You Have No Idea How Hard It Is to Get a Hamster Drunk
“You just put a bottle of unsweetened Everclear on the cage and they love it.”
The heaviest drinkers in the animal kingdom are punier than you might expect. Elephants, for example, are massive, but they are relative lightweights—they lack a gene for alcohol metabolism. Humans actually rank pretty highly, thanks to our ancestors’ propensity for picking fermented fruit off the ground. But to find the real champs, you have to think smaller.
“You just put a bottle of unsweetened Everclear on the cage and they love it,” says Gwen Lupfer, a psychologist at the University of Alaska Anchorage who has studied alcohol consumption in hamsters. They regularly down 18 grams per kilogram of body weight a day, the alcoholic equivalent of a human drinking a liter and a half of 190-proof Everclear. In the wild, hamsters hoard ryegrass seeds and fruit in their burrows, and they eat this fermenting store as it becomes more and more alcoholic over the winter. In the lab, well, they’re pretty happy with Everclear. Given the choice between water and alcohol, they go for the booze.
Humans have known about hamsters’ affinity for alcohol since at least the 1950s, when scientists in Texas found that hamsters could outdrink the common lab rat. Rats can be made to drink alcohol—either by selectively breeding genetic lines or by feeding them a mix of sugar and ethanol until they develop a taste for the latter. (Ethanol is the specific type of alcohol found in alcoholic drinks.) But with hamsters, “you could take a hamster right from the pet store and give it grain alcohol,” says Danielle Gulick, an addiction researcher at the University of Florida. “It would happily drink.”
And they can drink a lot before getting drunk. When Lupfer was studying dwarf hamsters, she and her students rated the animals’ drunkenness on a literal wobbling scale. They scored the hamsters from zero, for “no visible wobbling,” to four, for “falls onto side and does not right self.” (They had previously, unsuccessfully, tried to track the hamsters’ walking by dipping their paws in watercolor—they couldn’t tell the drunk and sober hamsters’ paw prints apart.) The hamsters never averaged above 0.5 on the wobbling scale—even at the highest oral doses. But when Lupfer and her team instead injected the ethanol directly into the hamsters’ abdomens, the animals didn’t do so well. They started wobbling and falling over at much, much lower doses.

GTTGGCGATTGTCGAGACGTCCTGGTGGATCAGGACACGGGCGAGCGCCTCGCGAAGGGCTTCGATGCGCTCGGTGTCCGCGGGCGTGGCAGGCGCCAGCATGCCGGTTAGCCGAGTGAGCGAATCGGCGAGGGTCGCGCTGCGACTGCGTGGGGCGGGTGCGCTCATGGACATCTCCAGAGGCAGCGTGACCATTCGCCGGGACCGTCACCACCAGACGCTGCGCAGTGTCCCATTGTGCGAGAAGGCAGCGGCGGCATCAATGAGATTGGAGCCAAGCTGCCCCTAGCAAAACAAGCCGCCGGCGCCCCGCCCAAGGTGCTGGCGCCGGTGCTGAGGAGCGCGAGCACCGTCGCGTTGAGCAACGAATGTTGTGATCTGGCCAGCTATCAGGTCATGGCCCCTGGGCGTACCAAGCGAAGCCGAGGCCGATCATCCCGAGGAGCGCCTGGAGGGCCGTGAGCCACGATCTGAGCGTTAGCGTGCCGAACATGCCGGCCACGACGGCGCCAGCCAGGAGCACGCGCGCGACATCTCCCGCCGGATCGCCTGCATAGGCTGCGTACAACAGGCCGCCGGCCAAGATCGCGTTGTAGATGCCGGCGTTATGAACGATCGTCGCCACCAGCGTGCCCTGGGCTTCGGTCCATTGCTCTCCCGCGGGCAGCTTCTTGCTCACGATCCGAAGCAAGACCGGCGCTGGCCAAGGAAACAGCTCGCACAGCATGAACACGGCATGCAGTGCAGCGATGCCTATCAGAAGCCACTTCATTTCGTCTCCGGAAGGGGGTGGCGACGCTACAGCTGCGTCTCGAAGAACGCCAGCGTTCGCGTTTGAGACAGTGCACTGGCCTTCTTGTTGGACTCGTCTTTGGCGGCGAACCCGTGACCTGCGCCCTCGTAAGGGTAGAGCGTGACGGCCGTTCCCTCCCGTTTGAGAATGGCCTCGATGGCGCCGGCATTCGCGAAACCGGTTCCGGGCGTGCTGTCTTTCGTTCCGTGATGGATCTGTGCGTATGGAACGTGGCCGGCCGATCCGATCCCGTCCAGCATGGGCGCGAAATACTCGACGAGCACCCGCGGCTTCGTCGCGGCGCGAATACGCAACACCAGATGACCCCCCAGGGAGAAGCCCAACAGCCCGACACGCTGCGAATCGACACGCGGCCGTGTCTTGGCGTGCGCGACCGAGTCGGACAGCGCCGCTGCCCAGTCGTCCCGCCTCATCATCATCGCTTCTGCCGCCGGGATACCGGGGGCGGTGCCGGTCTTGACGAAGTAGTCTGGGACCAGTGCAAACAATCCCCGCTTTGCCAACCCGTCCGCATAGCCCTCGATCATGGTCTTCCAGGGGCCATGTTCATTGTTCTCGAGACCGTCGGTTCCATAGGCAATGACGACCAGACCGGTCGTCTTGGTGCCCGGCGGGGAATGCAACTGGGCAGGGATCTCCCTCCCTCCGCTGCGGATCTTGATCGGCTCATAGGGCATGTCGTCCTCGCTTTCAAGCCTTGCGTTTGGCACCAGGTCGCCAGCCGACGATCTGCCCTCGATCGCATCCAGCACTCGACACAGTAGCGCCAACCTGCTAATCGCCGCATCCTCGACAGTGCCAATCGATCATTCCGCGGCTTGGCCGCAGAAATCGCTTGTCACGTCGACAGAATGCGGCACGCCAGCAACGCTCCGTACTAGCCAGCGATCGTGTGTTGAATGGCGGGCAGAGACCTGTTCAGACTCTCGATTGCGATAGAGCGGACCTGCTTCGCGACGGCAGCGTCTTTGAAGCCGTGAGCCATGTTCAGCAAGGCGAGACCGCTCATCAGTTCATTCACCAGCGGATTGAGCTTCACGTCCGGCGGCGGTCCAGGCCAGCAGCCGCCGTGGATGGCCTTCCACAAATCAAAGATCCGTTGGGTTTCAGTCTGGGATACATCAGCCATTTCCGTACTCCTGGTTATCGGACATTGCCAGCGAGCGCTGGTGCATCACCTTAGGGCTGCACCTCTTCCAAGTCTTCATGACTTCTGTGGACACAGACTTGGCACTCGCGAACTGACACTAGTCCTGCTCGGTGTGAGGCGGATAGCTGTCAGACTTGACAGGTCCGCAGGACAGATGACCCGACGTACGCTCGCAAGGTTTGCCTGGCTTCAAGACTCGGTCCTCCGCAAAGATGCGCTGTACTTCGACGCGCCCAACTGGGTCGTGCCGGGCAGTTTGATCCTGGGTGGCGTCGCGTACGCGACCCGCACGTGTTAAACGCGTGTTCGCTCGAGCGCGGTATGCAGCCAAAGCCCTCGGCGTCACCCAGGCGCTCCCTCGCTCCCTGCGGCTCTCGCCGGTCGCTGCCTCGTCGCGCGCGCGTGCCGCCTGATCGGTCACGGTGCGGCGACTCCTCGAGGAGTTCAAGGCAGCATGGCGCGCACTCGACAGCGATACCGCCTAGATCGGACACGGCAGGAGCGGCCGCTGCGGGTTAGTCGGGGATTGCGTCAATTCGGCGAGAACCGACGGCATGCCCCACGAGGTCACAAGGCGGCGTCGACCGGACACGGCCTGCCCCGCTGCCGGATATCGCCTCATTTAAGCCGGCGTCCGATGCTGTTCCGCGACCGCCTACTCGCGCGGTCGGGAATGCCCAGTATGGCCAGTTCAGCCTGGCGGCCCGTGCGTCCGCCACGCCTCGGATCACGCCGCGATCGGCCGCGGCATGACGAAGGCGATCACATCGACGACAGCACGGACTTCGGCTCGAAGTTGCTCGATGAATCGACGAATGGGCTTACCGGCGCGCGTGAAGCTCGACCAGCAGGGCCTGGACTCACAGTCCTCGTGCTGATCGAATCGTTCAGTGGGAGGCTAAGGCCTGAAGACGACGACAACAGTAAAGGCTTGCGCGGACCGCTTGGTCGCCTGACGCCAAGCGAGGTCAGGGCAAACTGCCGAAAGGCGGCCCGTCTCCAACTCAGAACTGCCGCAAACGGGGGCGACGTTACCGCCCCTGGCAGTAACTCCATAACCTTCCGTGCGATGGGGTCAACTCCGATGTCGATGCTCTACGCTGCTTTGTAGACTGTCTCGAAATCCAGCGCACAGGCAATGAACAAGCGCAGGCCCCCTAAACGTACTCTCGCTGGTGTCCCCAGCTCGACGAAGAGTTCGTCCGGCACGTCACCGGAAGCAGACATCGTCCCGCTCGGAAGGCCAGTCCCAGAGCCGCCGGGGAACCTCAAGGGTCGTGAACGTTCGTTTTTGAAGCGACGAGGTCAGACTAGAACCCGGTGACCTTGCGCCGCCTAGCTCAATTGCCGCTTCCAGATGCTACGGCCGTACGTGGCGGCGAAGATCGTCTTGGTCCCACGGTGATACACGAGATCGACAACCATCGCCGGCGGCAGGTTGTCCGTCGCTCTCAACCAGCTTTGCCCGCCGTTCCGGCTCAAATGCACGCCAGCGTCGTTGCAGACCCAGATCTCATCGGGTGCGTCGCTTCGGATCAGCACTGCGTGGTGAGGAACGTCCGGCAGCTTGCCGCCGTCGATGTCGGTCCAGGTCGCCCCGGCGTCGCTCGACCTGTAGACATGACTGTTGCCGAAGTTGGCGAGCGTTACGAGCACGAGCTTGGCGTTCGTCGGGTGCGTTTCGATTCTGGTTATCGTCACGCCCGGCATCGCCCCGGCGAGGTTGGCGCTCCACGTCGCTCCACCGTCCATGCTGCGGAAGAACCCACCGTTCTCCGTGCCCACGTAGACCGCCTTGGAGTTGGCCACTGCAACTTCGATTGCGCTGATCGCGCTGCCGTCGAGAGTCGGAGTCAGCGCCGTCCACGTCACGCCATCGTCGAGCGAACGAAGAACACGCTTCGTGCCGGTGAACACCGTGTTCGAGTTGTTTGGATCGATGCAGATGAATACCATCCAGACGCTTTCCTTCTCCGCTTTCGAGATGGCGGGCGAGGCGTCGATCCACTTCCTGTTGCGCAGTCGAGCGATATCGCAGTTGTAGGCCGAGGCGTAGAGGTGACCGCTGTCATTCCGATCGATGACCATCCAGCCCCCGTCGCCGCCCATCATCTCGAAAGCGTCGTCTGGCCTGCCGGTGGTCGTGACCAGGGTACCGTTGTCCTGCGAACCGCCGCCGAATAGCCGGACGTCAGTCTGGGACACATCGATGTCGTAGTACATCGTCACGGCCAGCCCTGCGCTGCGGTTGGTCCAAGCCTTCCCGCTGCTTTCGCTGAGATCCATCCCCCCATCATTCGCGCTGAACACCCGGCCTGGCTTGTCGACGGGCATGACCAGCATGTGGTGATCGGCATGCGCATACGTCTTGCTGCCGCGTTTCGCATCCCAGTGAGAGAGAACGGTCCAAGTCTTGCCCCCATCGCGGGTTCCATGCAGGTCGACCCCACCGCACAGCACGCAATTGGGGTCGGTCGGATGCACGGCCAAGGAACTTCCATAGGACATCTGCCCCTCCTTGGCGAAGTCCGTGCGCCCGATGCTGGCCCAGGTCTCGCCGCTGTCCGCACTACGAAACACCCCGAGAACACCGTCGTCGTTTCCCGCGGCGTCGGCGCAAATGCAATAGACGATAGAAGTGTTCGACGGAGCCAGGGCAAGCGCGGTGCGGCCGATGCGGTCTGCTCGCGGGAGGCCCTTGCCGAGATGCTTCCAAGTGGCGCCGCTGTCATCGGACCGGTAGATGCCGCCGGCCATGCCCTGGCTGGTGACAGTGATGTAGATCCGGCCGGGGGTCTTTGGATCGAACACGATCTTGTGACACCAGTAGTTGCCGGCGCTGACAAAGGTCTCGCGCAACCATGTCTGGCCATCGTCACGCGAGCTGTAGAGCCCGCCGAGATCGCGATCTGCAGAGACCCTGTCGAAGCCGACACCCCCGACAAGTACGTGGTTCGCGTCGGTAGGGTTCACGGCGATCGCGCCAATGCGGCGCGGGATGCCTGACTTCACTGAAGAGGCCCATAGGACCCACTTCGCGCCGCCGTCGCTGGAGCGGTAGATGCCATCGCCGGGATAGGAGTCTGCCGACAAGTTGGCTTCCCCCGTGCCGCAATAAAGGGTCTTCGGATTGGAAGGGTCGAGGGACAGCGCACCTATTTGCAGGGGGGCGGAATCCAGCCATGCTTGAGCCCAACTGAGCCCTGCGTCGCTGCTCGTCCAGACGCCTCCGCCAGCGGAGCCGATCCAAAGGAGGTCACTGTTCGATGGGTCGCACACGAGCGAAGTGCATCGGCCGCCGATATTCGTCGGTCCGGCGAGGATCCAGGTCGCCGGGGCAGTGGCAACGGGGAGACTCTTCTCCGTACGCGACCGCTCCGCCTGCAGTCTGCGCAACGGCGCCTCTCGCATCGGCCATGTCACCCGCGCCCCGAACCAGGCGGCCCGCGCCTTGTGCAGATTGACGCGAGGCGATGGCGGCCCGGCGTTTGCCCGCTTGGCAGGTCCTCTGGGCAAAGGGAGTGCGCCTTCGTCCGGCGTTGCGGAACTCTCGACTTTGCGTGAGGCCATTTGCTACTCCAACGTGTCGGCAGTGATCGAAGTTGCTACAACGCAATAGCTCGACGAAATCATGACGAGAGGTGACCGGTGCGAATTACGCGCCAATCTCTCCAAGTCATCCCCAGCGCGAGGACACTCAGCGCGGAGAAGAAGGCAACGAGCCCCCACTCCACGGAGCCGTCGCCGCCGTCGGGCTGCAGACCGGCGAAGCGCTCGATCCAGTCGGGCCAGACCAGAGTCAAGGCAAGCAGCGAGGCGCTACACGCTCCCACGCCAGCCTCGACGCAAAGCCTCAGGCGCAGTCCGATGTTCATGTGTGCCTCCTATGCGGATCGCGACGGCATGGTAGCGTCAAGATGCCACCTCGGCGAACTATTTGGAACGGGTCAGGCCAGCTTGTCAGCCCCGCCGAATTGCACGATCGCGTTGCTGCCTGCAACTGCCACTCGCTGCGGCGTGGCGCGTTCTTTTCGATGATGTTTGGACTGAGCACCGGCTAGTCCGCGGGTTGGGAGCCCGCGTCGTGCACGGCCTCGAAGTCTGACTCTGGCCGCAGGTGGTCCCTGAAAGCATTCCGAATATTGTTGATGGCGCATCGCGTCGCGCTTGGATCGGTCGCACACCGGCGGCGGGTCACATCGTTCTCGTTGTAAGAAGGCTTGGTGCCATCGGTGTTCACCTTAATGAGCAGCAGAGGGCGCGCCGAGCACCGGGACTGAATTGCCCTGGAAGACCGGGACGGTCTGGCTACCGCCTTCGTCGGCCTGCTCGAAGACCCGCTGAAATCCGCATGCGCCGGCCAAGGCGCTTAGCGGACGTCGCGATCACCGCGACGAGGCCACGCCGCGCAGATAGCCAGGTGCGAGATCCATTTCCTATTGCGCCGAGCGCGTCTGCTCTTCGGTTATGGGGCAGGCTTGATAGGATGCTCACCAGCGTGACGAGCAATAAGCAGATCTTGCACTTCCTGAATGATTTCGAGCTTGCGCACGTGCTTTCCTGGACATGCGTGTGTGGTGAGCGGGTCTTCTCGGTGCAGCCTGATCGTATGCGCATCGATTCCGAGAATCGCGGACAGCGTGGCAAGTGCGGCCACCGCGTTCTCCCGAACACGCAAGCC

Consumed orally, Lupfer explains, alcohol goes straight from the gut to the liver, which starts breaking down the mind-altering toxin that is ethanol. Hamster livers are “so efficient” at processing ethanol that very little ends up in their blood, says Tom Lawton, a critical-care doctor in Bradford, England. But when the hamsters got injected with ethanol, the substance could bypass the liver and go into their bloodstream and then their brain—hence much wobbling and falling over. Hamsters’ alcohol tolerance is likely an adaptation to their hoarding lifestyle. (Other animal hoarders might have evolved a similar tolerance, but they haven’t been as easy to study in a lab.) They would have a tough time getting through the winter, Lupfer told me, if they “didn’t like their own food that they’d hoarded or if they got sick from the alcohol in it.”
Hamsters don’t just tolerate alcohol, though; they prefer it to water—and that might be because they’re drinking for the calories. (Alcohol has seven calories per gram, almost as many as does fat, which clocks in at nine.) Gulick has found that giving hamsters sucrose water can suppress their boozing, but calorie-free saccharin water cannot. And in the ’90s, scientists investigating whether hamsters could be a good model for alcoholism studies decided to test ethanol against carefully calorie-matched offerings of tomato juice, peach juice, mango juice, sugar water, and a chocolate Ensure Plus nutrition shake. The hamsters indeed started drinking less alcohol when given sweet, calorie-rich alternatives. Chocolate Ensure Plus worked the best, which the researchers chalked up to a preference for its taste.
Lawton, who recently tweeted about hamsters and alcohol in a delightful thread, told me that he bred hamsters in his youth in Yorkshire. He did not learn until medical school that very serious scientists had studied hamsters’ alcoholic preferences. But as a teenager, he made a related discovery of his own. When his house got so cold that the hamsters would start hibernating, a spot of brandy would perk them right back up. Cheers.
* This article previously misdescribed the drink that Danielle Gulick found does suppress hamsters’ boozing.